The Man In Mandarina Duck

The Italian luggage company Mandarina Duck, whose spicy citrus men’s fragrance Pure Black was released last year, may not be familiar to American audiences—even less so for men. The company started in 1977 when two young Italians decided to make traditional leather luggage more colorful. The firm has had a few stops and starts in the American market, but has a much stronger presence in Europe and Asia, with about 80 flagship stores worldwide.

That lack of name recognition probably made Mandarina Duck’s previous men’s fragrance, called simply Man, a tough sell when it launched in 2006. Between that and the bright orange packaging, a candid Mandarina Duck representative admitted to me, Man didn’t quite catch on. It was a light and summery scent with fruity-sweet orange, grapefruit and peach notes that, like its colorful bottle, may have seemed less than masculine to the American nose. Despite that, Man is still in stores.

Pure Black, the company’s second scent, didn’t exactly abandon the original concept—the fragrance is still orange-based (and created by the same perfumer, Nathalie Lorson), and the bottle is shaped the same—but the masculinity factor is amped up a bit. “We realized we had focused too much on the Mandarina Duck brand with Man,” a company rep told fashion and fragrance editors at a publicity event at Barney’s, pointing to the clear and orange bottle. “Pure Black focuses on what men want.”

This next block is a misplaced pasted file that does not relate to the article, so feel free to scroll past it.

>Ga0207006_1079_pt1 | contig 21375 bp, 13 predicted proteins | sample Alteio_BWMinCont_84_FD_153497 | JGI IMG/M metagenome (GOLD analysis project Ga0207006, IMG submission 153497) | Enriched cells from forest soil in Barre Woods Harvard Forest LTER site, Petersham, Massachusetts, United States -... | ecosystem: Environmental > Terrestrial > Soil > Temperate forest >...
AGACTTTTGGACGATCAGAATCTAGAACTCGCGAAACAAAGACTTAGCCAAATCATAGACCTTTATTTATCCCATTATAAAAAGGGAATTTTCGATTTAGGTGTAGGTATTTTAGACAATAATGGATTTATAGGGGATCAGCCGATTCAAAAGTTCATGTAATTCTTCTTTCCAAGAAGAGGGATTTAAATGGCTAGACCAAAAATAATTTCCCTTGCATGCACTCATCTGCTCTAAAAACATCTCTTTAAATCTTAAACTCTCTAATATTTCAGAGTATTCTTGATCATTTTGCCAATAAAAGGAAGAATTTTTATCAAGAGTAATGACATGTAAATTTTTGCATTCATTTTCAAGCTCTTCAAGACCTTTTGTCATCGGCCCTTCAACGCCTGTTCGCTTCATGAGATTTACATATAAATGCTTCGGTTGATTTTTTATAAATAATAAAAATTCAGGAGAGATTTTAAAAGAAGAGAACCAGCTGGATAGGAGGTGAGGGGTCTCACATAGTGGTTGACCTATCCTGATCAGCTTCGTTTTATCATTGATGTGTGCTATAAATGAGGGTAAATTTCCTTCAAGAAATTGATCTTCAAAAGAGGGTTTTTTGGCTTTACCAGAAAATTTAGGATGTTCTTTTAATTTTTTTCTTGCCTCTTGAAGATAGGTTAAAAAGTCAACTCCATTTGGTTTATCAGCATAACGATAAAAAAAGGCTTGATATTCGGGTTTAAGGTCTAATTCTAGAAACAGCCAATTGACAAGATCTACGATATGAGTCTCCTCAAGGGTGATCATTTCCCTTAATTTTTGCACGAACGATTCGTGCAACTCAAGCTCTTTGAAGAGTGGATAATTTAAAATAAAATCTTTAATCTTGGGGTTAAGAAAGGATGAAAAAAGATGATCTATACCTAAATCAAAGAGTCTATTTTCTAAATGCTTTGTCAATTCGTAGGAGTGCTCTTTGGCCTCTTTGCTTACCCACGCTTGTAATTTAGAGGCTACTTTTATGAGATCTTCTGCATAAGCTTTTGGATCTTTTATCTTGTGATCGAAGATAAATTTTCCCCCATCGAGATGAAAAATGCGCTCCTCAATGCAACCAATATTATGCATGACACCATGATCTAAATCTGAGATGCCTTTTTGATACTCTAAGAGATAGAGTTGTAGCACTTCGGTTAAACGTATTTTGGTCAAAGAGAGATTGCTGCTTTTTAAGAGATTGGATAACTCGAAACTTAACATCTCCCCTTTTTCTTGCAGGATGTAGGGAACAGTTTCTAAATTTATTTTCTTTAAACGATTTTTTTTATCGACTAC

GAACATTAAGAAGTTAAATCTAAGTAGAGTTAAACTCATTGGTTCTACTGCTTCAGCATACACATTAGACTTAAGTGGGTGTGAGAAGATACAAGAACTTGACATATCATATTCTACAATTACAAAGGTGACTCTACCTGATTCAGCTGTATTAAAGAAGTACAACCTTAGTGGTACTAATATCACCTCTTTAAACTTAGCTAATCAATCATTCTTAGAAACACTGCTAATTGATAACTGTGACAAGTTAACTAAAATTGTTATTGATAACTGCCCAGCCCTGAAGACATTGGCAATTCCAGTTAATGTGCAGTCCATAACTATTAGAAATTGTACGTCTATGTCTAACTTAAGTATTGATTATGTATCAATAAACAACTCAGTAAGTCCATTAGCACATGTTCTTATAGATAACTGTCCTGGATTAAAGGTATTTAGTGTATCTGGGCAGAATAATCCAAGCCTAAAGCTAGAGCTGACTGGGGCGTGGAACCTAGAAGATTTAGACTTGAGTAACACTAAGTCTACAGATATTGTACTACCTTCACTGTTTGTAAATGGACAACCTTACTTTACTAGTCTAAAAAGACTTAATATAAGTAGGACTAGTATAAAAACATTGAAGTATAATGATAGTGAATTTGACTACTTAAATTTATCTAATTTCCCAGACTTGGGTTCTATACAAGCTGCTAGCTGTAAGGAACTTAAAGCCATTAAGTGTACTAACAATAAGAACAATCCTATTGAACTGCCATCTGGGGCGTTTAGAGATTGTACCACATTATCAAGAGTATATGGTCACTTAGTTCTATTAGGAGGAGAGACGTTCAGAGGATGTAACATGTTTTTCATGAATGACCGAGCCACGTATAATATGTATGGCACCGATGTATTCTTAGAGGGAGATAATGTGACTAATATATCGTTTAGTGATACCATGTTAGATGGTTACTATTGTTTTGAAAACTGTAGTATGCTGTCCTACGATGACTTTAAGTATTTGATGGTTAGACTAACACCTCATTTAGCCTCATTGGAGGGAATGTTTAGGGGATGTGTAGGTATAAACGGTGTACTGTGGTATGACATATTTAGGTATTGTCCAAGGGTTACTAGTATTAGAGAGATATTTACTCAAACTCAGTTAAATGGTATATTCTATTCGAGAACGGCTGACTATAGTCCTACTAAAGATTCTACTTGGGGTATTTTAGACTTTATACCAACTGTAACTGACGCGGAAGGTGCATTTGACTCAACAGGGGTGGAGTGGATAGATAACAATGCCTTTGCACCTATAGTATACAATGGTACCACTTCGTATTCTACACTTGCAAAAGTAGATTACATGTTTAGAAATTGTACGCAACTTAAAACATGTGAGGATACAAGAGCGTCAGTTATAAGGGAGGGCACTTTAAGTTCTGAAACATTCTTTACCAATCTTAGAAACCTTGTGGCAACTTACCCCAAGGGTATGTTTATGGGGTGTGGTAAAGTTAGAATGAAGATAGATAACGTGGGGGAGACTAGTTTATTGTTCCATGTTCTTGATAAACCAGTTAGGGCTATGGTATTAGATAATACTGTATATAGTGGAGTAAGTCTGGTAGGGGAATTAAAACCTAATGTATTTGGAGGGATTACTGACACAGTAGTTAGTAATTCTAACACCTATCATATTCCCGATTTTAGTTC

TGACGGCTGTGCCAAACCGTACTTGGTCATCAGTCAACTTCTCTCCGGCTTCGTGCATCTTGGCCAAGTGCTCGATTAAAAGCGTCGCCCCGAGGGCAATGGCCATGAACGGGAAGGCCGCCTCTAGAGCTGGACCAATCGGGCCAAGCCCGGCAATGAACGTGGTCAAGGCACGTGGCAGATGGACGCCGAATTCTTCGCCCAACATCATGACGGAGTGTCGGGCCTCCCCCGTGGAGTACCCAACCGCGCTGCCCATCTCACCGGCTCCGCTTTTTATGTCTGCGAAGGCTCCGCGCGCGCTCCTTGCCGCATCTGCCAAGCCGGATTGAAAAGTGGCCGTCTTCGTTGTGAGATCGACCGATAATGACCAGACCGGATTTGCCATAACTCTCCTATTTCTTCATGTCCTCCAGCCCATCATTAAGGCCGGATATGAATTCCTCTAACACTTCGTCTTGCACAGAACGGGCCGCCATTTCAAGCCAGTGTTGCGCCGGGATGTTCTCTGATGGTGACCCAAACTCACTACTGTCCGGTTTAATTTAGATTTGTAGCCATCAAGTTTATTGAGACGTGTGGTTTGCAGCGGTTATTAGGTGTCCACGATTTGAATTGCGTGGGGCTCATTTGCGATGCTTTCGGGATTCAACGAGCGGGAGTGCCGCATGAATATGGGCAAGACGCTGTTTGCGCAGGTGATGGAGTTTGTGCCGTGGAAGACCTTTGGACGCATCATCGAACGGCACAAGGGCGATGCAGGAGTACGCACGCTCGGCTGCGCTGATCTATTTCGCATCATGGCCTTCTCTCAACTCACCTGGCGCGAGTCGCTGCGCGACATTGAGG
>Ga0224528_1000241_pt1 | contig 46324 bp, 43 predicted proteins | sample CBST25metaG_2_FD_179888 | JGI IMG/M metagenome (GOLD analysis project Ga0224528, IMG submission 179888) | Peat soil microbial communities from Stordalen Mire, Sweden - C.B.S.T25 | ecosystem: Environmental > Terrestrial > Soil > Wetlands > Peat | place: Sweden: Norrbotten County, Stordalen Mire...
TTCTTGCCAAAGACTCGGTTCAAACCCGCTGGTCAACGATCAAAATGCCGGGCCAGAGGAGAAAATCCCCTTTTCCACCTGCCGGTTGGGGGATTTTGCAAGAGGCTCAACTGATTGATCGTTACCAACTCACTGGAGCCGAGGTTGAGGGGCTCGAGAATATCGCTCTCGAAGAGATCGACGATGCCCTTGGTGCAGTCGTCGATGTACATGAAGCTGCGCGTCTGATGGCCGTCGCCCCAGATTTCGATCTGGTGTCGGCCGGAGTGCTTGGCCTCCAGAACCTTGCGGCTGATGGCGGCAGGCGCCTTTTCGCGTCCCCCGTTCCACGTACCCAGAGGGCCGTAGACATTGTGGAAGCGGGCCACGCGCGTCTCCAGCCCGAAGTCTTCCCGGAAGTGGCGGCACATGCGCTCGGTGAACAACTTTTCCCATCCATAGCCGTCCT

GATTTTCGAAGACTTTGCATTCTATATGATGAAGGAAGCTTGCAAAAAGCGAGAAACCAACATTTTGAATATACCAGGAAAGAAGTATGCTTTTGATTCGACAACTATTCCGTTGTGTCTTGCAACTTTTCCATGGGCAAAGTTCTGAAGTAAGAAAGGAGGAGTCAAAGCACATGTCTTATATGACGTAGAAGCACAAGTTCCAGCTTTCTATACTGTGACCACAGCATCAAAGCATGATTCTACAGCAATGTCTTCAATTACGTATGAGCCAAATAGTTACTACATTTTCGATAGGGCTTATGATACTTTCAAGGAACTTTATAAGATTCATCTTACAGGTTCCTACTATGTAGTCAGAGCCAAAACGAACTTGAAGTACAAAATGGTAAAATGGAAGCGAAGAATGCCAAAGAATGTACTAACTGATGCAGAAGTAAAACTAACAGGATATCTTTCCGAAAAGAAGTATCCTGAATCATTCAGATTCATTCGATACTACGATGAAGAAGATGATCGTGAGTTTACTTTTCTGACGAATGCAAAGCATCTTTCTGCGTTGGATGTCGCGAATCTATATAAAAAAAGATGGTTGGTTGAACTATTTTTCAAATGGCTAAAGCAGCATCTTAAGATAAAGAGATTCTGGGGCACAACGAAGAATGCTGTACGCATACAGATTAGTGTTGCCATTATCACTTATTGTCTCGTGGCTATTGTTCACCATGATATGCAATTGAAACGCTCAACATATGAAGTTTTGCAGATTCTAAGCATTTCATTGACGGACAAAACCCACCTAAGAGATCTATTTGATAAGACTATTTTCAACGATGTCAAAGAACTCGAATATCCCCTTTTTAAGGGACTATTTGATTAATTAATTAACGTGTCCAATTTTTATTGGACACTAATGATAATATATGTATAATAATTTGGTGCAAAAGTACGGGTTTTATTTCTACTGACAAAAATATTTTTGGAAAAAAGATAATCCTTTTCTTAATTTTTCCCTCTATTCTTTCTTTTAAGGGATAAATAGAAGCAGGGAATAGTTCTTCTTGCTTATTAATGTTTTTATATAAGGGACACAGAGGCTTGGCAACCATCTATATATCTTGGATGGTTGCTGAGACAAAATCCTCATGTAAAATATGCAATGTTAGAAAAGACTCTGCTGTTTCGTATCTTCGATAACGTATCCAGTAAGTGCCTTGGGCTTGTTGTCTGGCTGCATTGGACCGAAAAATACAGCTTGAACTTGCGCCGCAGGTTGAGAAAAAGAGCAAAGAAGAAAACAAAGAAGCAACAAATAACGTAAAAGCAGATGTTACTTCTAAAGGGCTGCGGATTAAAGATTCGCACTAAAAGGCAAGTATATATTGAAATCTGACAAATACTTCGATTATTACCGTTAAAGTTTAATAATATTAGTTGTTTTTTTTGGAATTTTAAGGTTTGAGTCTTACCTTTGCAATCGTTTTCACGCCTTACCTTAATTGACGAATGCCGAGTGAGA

That’s true, but there’s a disconnect between the Pure Black name and the citrusy fragrance. It starts out with bergamot and tangerine, spiced with pepper, and warms to orange blossom and tonka bean, finally drying down with cedar, sandalwood and vanilla. When I sprayed it on a card, I wasn’t impressed; on the skin it’s much better. Used sparingly, it’s a nice warm-weather scent: orange notes provide some of the freshness of lemon but linger longer. Vanilla softens the citrus edge. I prefer the fresh top notes to the basenotes, which smell a little less adventurous, a little more ordinary to me.

For a great orange-based fragrance, one that keeps up the momentum after the top notes, I prefer Frederic Malle’s Bigarade concentrée. It’s warmed with a similar cedar note, but softened by subtle rose, and the orange lasts longer. It too needs to be worn sparingly.

With Pure Black, I’m reminded of how much the success of men’s fragrances are subject to sensitive marketing: a sleek black bottle will always reassure a guy, and woody-spicy basenotes will seldom offend. But after that, it’s up to the brand, its distribution, and, probably, magazine ads. For those of us who review and collect fragrances, such crowd pleasers are a dime a dozen.

Just the same, Pure Black (which typically retails for about $70) does what it does well, and I’d recommend it to any guy who needs to move beyond those usual crowd pleasers without venturing too far into the more expensive and exotic fragrances that aren’t marketed to either men or women. —Harry Sheff


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